The question is now before us for the first time. We are satisfied the judiciary may not examine the merits of a dispute which on its face falls within the provision for arbitration in a collective bargaining agreement. This view was firmly adopted in United Steelworkers of America v. American Mfg. Co., 363 U.S. 564, 80 S. Ct. 1343, 4 L. Ed. 2 d 1403 (1960); United Steelworkers of America v. Warrior & Gulf Nav. Co., 363 U.S. 574, 80 S. Ct. 1347, 4 L. Ed. 2 d 1409 (1960); United Steelworkers of America v. Enterprise Wheel & Car Corp., 363 U.S. 593, 80 S. Ct. 1358, 4 L. Ed. 2 d 1424 (1960); Drake Bakeries Inc. v. Local 50, American Bakery & Confectionery Workers, 82 S. Ct. 1346 (1962); and see U.S. Pipe and Foundry Co. v. Amer. Arbitration Ass'n, 67 N.J. Super. 384, 394 et seq. (App. Div. 1961); and since the Company is engaged in interstate commerce, those decisions are here controlling in any event. Local 174, Teamsters, etc. v. Lucas Flour Co., 369 U.S. 95, 82 S. Ct. 571, 7 L. Ed. 2 d 593 (1962).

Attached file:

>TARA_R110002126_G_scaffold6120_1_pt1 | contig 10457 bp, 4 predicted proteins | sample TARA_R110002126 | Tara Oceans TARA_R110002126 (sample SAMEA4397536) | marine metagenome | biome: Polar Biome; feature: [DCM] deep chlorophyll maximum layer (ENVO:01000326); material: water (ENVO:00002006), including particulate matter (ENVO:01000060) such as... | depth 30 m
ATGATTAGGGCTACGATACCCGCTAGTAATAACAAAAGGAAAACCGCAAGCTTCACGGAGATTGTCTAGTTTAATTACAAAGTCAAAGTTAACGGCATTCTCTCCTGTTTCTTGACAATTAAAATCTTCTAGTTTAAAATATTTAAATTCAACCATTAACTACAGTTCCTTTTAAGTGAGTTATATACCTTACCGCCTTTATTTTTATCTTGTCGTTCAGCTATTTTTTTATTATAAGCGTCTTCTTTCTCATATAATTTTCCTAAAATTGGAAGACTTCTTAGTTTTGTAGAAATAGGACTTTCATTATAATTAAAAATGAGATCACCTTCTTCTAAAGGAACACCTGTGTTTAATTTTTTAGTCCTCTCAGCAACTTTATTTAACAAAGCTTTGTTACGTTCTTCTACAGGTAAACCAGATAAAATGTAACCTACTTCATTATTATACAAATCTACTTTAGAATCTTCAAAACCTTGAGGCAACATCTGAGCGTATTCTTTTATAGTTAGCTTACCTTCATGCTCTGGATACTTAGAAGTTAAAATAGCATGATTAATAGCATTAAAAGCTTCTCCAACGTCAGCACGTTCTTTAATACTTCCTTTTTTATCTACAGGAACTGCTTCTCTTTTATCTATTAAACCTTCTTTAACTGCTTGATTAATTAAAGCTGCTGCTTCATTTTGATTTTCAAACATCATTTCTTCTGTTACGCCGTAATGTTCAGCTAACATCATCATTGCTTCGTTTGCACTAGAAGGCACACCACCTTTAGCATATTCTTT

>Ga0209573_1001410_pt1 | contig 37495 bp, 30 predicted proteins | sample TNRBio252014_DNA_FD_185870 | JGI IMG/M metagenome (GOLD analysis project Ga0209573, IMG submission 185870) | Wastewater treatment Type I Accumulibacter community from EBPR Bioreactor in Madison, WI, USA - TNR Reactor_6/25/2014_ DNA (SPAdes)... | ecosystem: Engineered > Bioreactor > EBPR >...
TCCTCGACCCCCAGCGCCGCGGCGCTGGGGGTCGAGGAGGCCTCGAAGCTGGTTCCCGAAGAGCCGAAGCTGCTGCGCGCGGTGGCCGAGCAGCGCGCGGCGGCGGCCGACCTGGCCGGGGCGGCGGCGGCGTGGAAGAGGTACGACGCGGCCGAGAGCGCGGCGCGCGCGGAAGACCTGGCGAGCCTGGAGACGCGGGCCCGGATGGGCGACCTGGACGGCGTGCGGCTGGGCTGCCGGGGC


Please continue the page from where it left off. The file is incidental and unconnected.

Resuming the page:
In American Mfg. Co. the Court pointed out that section 203(d) of the Labor Management Relations Act, 1947, 29 U.S.C.A. § 173(d) states:

"Final adjustment by a method agreed upon by the parties is hereby declared to be the desirable method for settlement of grievance disputes arising over the application or interpretation of an existing collective-bargaining agreement. * * *"

That policy, the court commented, "can be effectuated only if the means chosen by the parties for settlement of their differences under a collective bargaining agreement is given full play" (363 U.S., at p. 566, 80 S. Ct., at p. 1346,